It’s clear that Sacramento’s youths need our help, and Measure Y will help them.
It will keep our kids off the streets, provide vital funding for homeless youths, and put art and music back in our schools.
I have a number of reasons for supporting Measure Y. I have worked on youth issues for more than 20 years and have seen up close the challenges many children face. They can be heartbreaking.
I also have spent more than a decade in politics and know that kids’ programs are the last to be funded and the first to be cut.
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Measure Y will levy a 5 percent tax on businesses involved in marijuana cultivation and manufacturing with the revenue directed into a fund to support children and youth programs. At least 85 percent of revenue will be spent on direct services for kids, mostly through community-based organizations. The remaining dollars will go to evaluation and administration. Finally, the measure creates an oversight committee for transparency and accountability.
The need in Sacramento has been documented again and again. Of youths under 18, 29 percent live in poverty. Our local school districts’ data demonstrate that our kids are not achieving academically and not being set up for success.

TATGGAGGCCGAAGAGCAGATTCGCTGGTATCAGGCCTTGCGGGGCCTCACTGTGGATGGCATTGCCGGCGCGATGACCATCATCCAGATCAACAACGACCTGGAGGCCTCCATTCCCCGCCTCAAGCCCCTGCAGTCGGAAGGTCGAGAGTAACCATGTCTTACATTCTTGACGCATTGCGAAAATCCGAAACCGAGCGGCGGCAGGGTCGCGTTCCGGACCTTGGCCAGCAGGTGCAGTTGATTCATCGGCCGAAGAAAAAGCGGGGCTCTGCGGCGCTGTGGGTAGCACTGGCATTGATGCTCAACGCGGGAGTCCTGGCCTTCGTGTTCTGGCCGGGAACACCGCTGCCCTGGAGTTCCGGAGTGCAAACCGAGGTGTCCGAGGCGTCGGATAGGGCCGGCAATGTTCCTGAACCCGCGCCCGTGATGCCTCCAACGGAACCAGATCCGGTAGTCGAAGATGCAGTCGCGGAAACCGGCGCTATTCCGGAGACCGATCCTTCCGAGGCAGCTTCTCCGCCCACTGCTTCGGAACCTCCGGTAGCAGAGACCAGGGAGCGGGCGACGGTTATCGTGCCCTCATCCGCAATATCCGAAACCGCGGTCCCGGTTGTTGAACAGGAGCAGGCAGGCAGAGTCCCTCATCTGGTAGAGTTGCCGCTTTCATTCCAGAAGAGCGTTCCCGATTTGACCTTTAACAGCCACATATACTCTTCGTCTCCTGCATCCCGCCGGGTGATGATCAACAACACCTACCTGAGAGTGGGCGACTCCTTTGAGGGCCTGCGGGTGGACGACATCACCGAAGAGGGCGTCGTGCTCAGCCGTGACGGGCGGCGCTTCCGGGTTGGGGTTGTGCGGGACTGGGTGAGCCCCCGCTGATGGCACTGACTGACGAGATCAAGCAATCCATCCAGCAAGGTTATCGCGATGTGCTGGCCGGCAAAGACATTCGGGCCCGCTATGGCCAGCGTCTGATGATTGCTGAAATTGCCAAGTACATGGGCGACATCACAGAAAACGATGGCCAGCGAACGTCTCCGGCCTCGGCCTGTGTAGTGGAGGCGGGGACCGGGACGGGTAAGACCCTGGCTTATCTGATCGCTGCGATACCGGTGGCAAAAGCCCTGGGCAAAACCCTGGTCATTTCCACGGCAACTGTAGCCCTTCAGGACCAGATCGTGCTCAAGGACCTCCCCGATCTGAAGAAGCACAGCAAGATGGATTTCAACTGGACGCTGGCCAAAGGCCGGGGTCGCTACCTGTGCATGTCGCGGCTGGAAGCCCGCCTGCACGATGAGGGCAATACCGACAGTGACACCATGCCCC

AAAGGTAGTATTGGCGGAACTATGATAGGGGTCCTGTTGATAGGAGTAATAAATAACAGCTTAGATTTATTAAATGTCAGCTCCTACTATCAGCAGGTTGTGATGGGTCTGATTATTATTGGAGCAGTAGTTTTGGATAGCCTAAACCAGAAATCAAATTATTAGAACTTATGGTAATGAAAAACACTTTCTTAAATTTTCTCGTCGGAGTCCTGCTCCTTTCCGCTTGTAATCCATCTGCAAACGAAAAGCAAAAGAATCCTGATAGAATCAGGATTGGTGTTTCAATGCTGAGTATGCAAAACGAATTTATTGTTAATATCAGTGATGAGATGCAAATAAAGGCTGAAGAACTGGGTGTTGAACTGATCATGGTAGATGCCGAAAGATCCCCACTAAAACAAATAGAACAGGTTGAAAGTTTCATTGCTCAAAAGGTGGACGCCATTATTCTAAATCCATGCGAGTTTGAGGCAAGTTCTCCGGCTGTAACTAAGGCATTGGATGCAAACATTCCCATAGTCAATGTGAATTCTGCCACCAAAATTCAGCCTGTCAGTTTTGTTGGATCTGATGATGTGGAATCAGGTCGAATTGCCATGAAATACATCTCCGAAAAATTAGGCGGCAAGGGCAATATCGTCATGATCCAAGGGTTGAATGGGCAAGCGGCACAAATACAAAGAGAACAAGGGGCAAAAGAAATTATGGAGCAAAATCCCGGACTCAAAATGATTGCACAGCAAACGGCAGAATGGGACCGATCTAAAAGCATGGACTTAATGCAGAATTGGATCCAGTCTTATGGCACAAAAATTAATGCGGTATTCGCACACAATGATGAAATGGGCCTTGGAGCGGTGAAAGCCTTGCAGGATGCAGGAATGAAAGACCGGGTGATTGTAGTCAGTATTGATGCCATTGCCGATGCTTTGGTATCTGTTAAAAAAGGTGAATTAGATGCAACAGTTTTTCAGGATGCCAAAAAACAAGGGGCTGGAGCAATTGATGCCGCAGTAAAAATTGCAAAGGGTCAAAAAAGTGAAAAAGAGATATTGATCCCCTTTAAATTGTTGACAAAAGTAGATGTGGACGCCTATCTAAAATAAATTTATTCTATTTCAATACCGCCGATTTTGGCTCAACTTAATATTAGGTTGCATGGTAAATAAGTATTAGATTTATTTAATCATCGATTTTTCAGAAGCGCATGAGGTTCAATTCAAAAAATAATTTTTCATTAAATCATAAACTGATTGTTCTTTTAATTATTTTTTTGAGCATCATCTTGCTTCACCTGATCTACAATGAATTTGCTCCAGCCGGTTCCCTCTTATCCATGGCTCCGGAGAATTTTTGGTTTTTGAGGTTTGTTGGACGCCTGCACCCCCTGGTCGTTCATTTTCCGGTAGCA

Despite this proven need, the city invests less than 1 percent of its general fund in programs serving children and youths. Our school districts, which are already being asked to do so much, cannot provide all their students with after-school programs.
At the same time, research speaks volumes about the positive impact of investing in high-quality, prevention-focused programs.
Students who regularly attend after-school programs are less likely to drop out, and these programs generate between $1 and $5 in public savings for every dollar invested. For our high school students, a job that is coupled with workforce training has an enormous life-long effect; for every year they work, their income in their 20s rises 14 to 16 percent.
We have an opportunity to invest in these kinds of programs. And while Measure Y opponents raise the alarm of tying the hands of future City Councils, when deficits are projected in the city’s general fund, it’s the council’s job to find alternative revenue sources and cut unnecessary spending. Surely my colleagues possess the expertise and creativity to do so.
But what I have not seen, nor expect to see, is a call to action to protect the programs for our kids that will save the city money in the long run. Measure Y is that call to action.
Now it’s up to the voters to tell their elected officials that it’s time to follow through and invest in our city’s future. Enough words and clichés. It’s time to act.
Jay Schenirer represents District 5 on the Sacramento City Council and is the main author of Measure Y. He can be contacted at email@example.com.